Cystic fibrosis treatment tested on lab-grown bile ducts
An experimental cystic fibrosis drug has been shown prevent the disease's damage to the liver, thanks to a world-first where scientists grew mini bile ducts in the lab.
For the first time, researchers led by scientists from the Wellcome Trust-Medical Research Council Stem Cell Institute and the Wellcome Trust Sanger Institute in Cambridge, used stem cells to grow fully functional three-dimensional bile ducts in the lab. Bile ducts act as the liver's waste disposal system, and dysfunctioning bile ducts are implicated in a third of adult and 70 per cent of children's liver transplantations.
The researchers used their lab-grown miniature bile ducts to test new drugs for biliary disease, leading to the discovery that VX809 - an experimental compound originally designed to treat the effects of cystic fibrosis in the lungs- could be the first therapeutic agent to prevent the damage cystic fibrosis causes to the liver and bile duct.
Dr Fotios Sampaziotis, first author from the Wellcome Trust-Medical Research Council Stem Cell Institute and MRC-Sparks Clinical Research Fellow in hepatology, said: "Treating liver complications caused by bile duct disorders constitutes a major challenge - with the only treatment option often being liver transplantation. We were delighted to identify a new experimental drug that could prevent patients with cystic fibrosis, one of the most common inherited disorders in Europe, from undergoing a liver transplantation, a major and life changing operation. But, this treatment will need to be tested in clinical trials before it can be recommended to patients."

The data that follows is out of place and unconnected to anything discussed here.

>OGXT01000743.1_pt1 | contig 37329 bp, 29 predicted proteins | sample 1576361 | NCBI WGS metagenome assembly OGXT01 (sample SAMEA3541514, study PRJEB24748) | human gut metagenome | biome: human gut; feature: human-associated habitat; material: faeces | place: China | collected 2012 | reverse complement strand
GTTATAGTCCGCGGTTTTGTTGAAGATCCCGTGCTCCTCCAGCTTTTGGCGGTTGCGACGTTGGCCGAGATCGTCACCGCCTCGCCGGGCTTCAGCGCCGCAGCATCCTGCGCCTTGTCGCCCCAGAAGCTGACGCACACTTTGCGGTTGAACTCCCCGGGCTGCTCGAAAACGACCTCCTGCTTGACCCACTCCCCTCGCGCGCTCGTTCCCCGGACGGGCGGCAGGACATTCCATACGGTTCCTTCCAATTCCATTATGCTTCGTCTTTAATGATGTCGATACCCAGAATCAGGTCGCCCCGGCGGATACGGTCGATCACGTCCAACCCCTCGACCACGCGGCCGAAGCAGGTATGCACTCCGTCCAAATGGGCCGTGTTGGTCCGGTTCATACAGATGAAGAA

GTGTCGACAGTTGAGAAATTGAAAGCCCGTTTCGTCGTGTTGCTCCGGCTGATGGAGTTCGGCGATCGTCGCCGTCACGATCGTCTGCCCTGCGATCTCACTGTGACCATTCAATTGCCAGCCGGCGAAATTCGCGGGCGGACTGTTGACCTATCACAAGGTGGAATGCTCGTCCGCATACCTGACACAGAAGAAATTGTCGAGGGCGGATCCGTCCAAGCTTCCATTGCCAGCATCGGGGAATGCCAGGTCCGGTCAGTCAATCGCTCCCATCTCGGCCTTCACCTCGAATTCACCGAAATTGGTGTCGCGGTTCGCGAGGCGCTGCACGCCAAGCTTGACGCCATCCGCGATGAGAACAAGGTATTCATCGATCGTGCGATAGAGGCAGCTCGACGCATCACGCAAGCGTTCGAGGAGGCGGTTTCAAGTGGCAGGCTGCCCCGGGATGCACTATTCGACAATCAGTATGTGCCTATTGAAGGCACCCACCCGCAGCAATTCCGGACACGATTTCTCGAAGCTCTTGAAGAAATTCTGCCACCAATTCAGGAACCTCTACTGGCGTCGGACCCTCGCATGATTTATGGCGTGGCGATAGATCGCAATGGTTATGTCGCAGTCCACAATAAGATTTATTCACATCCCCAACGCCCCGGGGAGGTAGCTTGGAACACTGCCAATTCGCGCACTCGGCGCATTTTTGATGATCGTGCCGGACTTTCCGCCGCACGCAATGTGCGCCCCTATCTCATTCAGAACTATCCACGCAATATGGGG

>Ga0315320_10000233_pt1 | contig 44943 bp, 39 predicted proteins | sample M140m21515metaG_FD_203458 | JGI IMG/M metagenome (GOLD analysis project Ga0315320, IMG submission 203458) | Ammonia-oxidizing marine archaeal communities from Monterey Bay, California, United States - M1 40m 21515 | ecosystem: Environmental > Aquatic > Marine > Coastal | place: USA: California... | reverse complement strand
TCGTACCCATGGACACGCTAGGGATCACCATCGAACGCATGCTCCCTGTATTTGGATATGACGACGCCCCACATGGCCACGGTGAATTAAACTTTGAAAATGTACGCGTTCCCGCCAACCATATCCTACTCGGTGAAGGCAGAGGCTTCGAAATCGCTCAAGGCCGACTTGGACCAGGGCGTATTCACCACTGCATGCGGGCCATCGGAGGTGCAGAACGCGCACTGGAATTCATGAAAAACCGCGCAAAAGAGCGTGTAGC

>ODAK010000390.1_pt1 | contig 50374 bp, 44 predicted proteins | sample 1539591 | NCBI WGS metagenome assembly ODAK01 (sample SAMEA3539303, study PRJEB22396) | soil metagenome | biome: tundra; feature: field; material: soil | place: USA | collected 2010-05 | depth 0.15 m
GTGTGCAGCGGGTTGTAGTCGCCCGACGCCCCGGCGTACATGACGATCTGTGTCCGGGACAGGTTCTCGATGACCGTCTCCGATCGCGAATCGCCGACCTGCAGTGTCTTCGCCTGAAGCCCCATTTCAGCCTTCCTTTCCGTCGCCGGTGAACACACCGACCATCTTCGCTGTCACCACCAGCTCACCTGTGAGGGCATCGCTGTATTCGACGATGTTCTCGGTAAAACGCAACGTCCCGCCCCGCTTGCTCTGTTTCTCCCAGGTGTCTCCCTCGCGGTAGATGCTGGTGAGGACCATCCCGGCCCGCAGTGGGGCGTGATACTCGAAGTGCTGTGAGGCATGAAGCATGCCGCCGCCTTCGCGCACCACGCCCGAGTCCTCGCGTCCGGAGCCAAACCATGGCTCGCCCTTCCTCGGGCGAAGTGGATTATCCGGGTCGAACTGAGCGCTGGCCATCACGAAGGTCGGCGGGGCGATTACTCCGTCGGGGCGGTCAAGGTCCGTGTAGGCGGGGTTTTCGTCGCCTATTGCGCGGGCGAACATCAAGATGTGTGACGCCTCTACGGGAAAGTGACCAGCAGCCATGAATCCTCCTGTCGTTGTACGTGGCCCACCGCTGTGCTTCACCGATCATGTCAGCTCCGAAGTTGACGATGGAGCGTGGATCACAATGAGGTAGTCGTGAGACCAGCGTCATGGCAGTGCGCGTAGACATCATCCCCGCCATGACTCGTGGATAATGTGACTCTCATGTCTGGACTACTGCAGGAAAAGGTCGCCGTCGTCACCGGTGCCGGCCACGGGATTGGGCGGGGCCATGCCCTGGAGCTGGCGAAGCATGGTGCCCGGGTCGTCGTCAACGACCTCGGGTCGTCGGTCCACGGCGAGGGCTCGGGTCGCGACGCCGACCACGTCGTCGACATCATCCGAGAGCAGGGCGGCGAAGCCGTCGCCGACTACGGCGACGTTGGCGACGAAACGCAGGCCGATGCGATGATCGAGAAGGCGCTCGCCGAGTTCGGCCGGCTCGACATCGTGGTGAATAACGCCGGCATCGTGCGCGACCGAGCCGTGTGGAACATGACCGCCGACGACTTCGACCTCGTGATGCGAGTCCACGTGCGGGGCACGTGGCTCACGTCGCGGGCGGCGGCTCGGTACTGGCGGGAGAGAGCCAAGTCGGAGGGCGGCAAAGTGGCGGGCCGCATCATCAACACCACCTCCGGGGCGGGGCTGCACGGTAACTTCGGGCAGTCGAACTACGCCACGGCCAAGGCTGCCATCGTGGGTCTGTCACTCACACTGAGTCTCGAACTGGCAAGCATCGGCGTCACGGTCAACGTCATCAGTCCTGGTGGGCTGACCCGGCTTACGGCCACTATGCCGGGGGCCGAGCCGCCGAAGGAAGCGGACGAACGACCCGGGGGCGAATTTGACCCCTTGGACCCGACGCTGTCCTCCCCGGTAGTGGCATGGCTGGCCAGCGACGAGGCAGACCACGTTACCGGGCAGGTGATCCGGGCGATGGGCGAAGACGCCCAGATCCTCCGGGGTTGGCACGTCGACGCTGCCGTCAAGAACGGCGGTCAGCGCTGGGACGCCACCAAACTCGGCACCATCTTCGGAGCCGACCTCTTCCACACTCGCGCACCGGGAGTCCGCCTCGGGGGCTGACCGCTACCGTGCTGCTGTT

Until now there has been no way of generating large numbers of fully functional bile ducts that mimic disease in the lab, which has limited our understanding of biliary disorders and restricted the development of new drugs. Using their bile duct replicas the researchers reproduced key features of two more bile duct diseases - polycystic liver disease and Alagille syndrome - and tested the effects of additional drugs, such as octreotide.
Professor Ludovic Vallier, Principal Investigator and corresponding author from the Wellcome Trust-Medical Research Council Stem Cell Institute and the Sanger Institute, said: "The pharmaceutical applications of our system are particularly important as we don't have many human samples of this type of tissue to work on. This system could provide a unique resource for identifying new therapeutic agents."
Dr Nicholas Hannan a senior author from the Wellcome Trust-Medical Research Council Stem Cell Institute, said: "The bile duct cells we have generated represent an invaluable tool to understand not only how healthy bile ducts develop and function, but to also understand how diseased bile ducts behave and how they may respond to therapeutic treatment. This platform opens up the possibility of modelling complex liver diseases and will certainly progress our understanding of biliary disease in the future."
To demonstrate that the cells they had grown were in fact forming bile ducts the researchers looked for characteristic markers and functions of the cells. They then compared the signature of these cells with those from human donors and found that they were almost identical.
Dr Paul Colville-Nash, Programme Manager for Stem Cell, Developmental Biology and Regenerative Medicine at the MRC, said: "The approach developed in this work will enable a vast range of work, from understanding how organs grow and develop to a greater understanding of disease and testing new drugs. This work could also one day lead to functioning spare liver parts being grown to replace damaged areas."